IT'S hard to escape the realities of cost blowouts for small and medium business owners this week.
Customers are being overcharged for mobile data because telcos can't tell if the data that goes through their servers actually gets to the customer.
The revelation that telcos have no way of telling what level of service their customers were receiving shocked nobody.
Business owners whose bills have been affected by the problem are urged to pretend it's not happening like the good customers you are.
Julia Gillard has come up with a plan to cut electricity bills by $250 a year, but state governments remain skeptical.
Key figures are pointing to gold-plating of networks and an impotent watchdog unable to resolve the cost of peak-demand periods.
The opposition has blamed green schemes for the cost of subsidising the coal industry.
Research by DDI Australia has blamed poor managers for the country's productivity problems.
The research also showed that employees would rather get a tax bill than speak with their boss.
If you'd like to lodge a complaint about your manager, contact Centrelink.gov.au and clear out your desk by noon.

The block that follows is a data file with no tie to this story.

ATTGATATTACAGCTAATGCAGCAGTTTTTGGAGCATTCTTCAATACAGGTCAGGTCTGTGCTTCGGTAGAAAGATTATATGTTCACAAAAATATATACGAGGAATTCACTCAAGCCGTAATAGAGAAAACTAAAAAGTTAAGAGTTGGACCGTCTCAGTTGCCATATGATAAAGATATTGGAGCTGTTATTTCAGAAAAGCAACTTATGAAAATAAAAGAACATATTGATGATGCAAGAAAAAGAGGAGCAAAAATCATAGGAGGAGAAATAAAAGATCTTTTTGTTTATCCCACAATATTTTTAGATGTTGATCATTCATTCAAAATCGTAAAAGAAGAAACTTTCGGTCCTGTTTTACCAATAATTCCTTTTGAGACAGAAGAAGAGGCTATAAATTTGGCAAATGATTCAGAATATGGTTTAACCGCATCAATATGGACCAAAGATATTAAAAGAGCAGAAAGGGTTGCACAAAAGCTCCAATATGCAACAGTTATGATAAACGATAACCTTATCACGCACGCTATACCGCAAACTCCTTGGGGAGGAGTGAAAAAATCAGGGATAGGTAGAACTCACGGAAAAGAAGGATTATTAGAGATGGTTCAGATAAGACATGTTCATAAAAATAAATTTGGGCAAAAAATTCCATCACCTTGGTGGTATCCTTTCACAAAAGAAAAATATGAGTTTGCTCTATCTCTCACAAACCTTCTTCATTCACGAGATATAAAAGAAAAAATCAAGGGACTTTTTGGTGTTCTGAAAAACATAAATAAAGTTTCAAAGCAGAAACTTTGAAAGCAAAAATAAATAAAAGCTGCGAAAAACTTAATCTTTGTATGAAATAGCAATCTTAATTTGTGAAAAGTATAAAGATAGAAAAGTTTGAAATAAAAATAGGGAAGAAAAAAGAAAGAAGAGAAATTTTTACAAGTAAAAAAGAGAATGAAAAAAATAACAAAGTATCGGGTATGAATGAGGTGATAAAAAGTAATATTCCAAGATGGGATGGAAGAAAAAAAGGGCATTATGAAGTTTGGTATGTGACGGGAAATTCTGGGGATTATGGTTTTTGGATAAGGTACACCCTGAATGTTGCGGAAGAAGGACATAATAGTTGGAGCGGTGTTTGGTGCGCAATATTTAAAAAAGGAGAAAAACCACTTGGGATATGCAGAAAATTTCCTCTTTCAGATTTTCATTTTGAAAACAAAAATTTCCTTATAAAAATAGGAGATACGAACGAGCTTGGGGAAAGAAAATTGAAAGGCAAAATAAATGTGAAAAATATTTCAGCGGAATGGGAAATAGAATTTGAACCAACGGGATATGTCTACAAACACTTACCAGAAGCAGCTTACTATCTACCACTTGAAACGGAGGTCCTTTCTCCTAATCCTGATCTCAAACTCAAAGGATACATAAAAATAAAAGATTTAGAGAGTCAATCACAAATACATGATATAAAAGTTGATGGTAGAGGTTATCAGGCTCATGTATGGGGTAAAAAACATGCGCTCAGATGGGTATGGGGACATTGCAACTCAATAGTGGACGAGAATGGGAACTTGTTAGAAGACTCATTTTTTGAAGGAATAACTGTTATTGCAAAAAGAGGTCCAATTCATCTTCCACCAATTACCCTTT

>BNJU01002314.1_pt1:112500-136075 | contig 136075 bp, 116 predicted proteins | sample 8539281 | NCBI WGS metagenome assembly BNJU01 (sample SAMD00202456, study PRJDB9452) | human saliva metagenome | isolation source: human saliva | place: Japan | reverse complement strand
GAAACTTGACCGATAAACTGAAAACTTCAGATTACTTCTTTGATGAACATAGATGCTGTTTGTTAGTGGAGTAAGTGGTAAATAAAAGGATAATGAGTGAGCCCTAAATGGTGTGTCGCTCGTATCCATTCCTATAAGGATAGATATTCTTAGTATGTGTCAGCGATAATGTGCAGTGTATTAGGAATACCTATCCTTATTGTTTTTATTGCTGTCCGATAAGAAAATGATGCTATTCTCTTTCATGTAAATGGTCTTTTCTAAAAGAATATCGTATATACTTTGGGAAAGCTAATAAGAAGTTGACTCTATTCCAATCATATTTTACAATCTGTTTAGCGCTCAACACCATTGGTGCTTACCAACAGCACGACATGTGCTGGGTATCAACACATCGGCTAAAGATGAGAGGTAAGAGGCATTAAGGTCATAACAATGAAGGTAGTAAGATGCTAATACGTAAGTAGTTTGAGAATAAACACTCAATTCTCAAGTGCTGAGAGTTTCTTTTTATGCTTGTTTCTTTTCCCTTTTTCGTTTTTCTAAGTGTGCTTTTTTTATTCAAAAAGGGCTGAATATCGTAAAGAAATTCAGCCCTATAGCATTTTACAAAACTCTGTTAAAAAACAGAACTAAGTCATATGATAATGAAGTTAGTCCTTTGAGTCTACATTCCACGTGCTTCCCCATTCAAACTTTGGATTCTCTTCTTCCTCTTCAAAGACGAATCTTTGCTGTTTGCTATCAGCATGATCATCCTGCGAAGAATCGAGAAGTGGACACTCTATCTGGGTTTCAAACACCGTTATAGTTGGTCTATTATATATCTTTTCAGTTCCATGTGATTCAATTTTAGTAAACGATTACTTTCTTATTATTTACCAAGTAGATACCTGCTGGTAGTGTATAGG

The November Sensis Business Index points to a 3 percentage point drop in SME confidence since August.
The research points to a deadly spiral where layoffs hurt demand, which in turn causes further layoffs.
Federal parliament has responded by arguing over something Julia Gillard did twenty years ago.
Vaccines and Fluoride
Given the exposure both of these issues have had on our network lately, I'm curious to know how local investors feel about vaccines and water supply fluoridation. Would you invest?
Weekly top business stories
- How do we stop the boats?
- Rio Tinto may cut more jobs
- We get top hat Telstra online
- Aussies rack up $560 million mobile bill
- Let's talk business
- Use the web or lose it
Kieran is a writer, economy-watcher and digital producer.